Fruit and vegetable consumption has numerous health benefits, including reduced risk of cardiovascular disease, stroke, some cancers, type II diabetes, obesity and osteoporosis.

As a result of these benefits, the World Health Organisation currently recommends consumption of 400g of fruit and vegetables per day, which in the UK is translated into five portions of 80g. These should be five portions of different fruits and vegetables (NHS, 2022). 

A selection of fruits

Despite the benefits, fruit and vegetable consumption in the UK is low. Adults consume on average 4.3 portions per day, and children aged 11 to 18 years 2.9 portions per day.

While consumption is low, the majority of UK adults are aware of the 5-a-day message and could recount this correctly in two studies (Appleton et al., 2018). In these studies, however, knowledge of the details of the message (such as which foods are included, portion sizes, the need for variety, and reasons for consumption) was low. Lower knowledge was also associated with lower fruit and vegetable consumption. Consumption was not independently associated with knowledge of any one aspect of the message, but respondents had lowest knowledge of the details of the message related to portion sizes and the need for variety.

Prior to this work, some qualitative research (Rooney et al., 2017), specifically conducted in low consumers of fruit and vegetables, also found particular difficulties with the portion size and variety components of the message.

Supporting understanding and adherence to 5-a-day

An illustration of an apple with a 5 inside it The SMART-5-A-DAY app icon, Copyright 2022, Vers Creative UK, used with permission.

Following findings that consumers struggle most with portion sizes and the need for variety, we, in collaboration with app development company Vers Creative UK, have developed an interactive mobile phone app (SMART 5-A-DAY) to aid understanding and adherence to the UK's 5-a-day recommendations.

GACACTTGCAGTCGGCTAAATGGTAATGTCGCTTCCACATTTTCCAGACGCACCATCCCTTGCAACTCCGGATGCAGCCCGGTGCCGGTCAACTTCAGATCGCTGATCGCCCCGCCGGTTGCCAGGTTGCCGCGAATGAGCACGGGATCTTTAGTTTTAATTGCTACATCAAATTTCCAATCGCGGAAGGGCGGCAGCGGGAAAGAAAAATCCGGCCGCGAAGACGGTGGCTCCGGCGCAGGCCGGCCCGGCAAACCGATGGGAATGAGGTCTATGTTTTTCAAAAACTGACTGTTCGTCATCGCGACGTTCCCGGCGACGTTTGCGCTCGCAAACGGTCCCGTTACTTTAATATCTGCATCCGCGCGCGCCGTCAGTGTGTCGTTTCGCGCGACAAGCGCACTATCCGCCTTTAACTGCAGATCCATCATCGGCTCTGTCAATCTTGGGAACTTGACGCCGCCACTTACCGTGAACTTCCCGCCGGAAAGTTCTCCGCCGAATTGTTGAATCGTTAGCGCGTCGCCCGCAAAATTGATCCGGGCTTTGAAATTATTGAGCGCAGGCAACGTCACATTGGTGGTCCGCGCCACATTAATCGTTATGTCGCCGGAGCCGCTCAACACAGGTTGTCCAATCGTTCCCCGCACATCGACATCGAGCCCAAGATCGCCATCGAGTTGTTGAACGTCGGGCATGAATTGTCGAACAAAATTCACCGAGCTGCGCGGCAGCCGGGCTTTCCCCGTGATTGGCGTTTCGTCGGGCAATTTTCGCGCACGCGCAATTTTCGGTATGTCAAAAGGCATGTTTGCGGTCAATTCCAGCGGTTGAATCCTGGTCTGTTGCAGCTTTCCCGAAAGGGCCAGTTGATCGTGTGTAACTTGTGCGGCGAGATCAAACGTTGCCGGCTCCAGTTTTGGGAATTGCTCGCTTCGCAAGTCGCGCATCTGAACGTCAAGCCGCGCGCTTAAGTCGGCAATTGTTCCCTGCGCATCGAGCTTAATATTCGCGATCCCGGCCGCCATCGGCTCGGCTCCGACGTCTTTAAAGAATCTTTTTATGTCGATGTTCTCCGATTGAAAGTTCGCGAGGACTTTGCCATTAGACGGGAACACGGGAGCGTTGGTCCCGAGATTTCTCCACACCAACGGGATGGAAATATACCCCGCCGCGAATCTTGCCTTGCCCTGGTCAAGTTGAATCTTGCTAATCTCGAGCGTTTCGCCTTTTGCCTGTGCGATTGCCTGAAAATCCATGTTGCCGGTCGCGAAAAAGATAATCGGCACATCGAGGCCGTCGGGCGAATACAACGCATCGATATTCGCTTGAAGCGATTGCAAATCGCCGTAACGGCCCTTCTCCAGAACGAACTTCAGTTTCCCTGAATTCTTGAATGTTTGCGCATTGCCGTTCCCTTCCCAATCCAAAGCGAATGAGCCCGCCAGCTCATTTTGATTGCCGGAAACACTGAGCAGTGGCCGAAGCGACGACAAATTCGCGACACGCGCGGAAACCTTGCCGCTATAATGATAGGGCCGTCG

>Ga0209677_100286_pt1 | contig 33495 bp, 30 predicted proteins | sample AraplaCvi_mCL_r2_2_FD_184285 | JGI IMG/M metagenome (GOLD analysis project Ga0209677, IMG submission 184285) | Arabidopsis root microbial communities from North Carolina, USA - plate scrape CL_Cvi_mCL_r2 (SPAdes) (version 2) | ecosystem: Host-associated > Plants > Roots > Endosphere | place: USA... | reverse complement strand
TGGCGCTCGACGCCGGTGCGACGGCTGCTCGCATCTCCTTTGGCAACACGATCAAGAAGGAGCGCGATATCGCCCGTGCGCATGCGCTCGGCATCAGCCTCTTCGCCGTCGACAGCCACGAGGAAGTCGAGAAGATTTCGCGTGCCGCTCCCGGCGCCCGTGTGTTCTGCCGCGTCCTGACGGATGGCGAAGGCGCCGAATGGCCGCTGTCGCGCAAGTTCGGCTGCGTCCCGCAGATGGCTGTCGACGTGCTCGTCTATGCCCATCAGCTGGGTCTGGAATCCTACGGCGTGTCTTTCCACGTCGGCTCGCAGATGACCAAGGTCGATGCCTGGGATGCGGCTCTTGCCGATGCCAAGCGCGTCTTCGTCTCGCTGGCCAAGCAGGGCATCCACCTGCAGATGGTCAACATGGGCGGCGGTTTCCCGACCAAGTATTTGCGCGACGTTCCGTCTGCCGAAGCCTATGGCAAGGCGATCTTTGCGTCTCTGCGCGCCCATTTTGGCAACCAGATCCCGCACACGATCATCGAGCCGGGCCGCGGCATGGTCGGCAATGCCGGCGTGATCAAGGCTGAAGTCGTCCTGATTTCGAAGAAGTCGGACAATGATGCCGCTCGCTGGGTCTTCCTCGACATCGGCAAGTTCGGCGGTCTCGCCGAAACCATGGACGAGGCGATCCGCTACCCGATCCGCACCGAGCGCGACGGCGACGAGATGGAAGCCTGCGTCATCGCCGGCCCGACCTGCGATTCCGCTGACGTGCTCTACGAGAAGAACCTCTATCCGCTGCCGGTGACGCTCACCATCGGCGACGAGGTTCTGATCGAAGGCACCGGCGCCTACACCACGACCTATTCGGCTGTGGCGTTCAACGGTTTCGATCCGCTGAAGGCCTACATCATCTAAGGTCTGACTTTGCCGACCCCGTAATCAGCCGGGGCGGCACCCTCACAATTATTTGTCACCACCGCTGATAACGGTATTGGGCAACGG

The app allows users to input fruit and vegetables in household measures, converts this to portions as dictated by the 5-a-day message, provides this information to increase understanding of portion sizes, provides information on the amount required for a full portion if less than a full portion is consumed, tracks intakes and provides motivational messaging to aid adherence. 

The conversion of consumption into portions and the provision of this information are unique features of the app. In contributing to daily totals, fruit and vegetables are also only added until one portion is reached, requiring the consumption of 5 different portions per day and aiding understanding of the concept of variety.

A screenshot showing the SMART 5-a-day app The SMART 5-a-day app

The information is intended to educate users, but also ensures this information is directly relevant to the user (i.e. they only get the information on the fruit and vegetables that they consume), can be gained at the time and location of consumption, and is provided in a clear and accessible manner.

The app was developed based on the earlier research and following discussion with potential users, and an initial test of a prototype suggested some benefits for fruit and vegetable behaviours (Appleton et al., 2019). Further testing is currently underway, and we are also looking to develop the app specifically for adolescent audiences.

The SMART 5-A-DAY app will be launched on the 29th December 2022, and then available to the general public for free for three months until 29th March 2023.

Anyone who wishes to can download the app, but it is only suitable for Android phones.

Download the SMART-5-A-DAY app from the Google Play store

User of the prototype SMART 5-a-day app

I think it was useful in terms of realising that I don’t eat enough fruit and veg, as it has made me think about it more.

Gathering data and feedback

The app has been created by Vers Creative UK. Recent developments of the app and future hosting have been funded by Bournemouth University through HEIF funding. 

During the three month hosting period, we are hoping to gauge interest in the app from the general public with a view to gaining further funding to host it on a long term basis - again, as an app that is free for consumers.

We will gain data on number of users, and how long they use the app for, from the app development company, but if you would like to take part in research related to the app, please contact the lead researcher Professor Katherine Appleton on [email protected] before downloading it.

If you have any feedback on the app, comments can be left at [email protected].

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